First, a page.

Basil, as we called him for short, was a boy of
thirteen. He was dressed in a monk's gown, but
his ecclesiastical hat was not so high as that of his
elders; it will grow with the boy. He was a monk
in the opening bud; but the bloom of the boy was
more exquisite than that of the monk. His eyes
were a soft brown, even more expressive than his
tongue. Through them you could read his guileless
mind. He spoke Greek not with Athenian purity,
but with a soft, winning accent. At first he spoke
only in a whisper, as if the sanctity of the place would
be broken if he talked louder. But after he knew
me better he spoke with more ardor, and some-
times faster than I could follow. He went about
bare-footed, and I envied him his freedom from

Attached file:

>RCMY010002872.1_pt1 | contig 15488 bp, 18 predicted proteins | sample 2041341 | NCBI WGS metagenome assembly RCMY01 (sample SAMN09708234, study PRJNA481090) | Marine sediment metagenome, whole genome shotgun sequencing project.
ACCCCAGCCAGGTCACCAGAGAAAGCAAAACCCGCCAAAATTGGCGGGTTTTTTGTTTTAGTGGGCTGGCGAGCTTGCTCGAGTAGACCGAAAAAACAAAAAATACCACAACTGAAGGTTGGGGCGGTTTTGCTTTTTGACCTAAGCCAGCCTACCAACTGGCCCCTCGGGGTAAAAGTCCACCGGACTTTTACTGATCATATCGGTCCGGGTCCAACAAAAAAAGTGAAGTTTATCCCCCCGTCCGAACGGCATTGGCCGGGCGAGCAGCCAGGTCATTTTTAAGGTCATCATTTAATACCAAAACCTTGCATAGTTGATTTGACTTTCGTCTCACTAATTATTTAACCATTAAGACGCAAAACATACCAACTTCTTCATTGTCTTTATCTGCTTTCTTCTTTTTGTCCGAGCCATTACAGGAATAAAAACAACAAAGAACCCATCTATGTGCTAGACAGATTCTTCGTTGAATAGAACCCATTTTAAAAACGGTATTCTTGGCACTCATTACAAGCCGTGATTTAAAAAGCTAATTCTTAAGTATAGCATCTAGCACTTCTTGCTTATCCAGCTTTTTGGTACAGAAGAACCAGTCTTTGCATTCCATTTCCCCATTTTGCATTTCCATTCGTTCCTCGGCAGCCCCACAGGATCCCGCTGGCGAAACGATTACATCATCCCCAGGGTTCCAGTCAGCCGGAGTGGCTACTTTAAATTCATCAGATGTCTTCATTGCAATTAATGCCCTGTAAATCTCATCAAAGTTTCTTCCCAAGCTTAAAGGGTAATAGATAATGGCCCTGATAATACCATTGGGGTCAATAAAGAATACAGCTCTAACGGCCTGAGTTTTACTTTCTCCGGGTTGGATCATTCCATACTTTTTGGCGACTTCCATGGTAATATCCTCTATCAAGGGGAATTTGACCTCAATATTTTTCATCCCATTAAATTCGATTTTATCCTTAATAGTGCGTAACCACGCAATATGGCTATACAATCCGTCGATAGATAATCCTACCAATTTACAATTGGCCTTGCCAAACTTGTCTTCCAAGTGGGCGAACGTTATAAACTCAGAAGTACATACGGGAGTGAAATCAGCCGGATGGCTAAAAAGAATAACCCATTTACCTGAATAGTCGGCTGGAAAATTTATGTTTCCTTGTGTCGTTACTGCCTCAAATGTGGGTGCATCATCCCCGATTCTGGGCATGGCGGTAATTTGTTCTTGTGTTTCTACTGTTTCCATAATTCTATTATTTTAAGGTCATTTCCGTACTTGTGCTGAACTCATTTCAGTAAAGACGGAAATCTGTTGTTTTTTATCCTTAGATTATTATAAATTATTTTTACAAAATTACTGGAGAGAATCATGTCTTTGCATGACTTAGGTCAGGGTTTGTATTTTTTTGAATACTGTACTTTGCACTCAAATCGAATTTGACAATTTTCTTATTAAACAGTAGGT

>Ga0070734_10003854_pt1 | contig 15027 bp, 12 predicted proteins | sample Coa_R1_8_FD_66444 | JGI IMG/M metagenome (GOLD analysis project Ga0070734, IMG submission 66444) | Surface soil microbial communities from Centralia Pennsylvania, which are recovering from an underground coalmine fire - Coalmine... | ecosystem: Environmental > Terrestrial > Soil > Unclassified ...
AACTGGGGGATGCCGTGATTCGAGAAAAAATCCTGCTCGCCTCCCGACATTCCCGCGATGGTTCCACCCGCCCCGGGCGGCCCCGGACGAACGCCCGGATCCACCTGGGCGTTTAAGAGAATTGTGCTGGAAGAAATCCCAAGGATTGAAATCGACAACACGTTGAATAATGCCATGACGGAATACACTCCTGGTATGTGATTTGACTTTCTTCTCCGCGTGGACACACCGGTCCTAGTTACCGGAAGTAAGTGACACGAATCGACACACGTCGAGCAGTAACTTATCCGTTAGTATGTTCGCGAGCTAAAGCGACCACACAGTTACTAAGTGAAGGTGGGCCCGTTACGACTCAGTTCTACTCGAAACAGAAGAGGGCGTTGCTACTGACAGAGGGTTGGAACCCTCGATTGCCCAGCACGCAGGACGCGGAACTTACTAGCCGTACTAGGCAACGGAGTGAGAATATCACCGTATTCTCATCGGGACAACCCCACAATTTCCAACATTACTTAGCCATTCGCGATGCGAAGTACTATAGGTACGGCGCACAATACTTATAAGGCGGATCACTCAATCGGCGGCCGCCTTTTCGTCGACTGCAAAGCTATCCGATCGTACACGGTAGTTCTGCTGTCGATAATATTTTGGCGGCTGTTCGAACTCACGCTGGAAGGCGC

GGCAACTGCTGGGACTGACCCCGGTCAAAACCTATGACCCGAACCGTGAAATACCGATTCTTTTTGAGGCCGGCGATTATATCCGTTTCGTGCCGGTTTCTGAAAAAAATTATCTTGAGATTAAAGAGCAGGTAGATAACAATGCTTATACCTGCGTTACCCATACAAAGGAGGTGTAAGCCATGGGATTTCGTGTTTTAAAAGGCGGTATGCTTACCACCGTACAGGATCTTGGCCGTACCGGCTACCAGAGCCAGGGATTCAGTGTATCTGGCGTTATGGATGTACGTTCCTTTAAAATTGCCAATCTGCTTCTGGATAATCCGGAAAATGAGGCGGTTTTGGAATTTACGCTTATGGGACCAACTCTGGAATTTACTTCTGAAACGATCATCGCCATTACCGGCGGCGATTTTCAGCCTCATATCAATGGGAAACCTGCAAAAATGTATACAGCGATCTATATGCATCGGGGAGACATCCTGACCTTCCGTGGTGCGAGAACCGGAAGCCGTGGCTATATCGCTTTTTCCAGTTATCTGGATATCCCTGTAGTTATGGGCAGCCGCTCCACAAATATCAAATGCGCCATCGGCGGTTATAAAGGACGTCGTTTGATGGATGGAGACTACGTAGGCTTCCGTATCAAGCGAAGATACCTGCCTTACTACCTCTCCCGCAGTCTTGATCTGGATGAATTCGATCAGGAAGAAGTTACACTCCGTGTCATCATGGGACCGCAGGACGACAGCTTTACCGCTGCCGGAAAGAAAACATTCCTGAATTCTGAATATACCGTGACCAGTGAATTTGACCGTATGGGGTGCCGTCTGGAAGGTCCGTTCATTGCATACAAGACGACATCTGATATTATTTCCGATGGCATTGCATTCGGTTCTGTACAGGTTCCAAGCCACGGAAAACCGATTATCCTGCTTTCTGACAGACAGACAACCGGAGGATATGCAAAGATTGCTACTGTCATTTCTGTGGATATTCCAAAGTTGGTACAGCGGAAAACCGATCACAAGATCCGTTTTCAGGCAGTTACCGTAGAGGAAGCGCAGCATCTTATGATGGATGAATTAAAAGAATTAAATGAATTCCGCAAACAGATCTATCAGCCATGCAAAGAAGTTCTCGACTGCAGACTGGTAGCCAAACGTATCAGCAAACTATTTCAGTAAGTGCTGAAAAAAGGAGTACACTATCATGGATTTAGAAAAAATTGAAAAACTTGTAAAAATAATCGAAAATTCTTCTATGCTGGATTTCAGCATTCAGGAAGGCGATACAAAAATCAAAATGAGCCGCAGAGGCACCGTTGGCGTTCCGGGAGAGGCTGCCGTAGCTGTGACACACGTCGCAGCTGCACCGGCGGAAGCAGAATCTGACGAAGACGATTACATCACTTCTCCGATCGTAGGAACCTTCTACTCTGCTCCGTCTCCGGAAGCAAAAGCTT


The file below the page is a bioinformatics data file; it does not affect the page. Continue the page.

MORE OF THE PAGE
shoe-leather. As I had come too late for service I
confessed my wanderings to my brave little acolyte
and said the Lord's Prayer to him in Greek.
Basil is an important element in the refectory.
The monastery is not conducted on the communal
plan. The licgoumenos lives by himself and takes his
meals with another monk in a separate dining-room.
Basil does-the cooking. The meat for our dinner was
cut into little pieces and spitted on an iron rod with a
crank on one end. The monk basted the meat as
the boy turned it patiently on the spit. I had a
room to myself and plenty of books, but I found it
more interesting in the cool of the evening to sit in
front of the fire and watch the revolutions of the
spit, looking now and then into my little monk's
deep eyes and trying to win his smile by some
attempted pleasantry. Basil reminded me of the
lame boy I saw at Gastouri radiant with sunshine.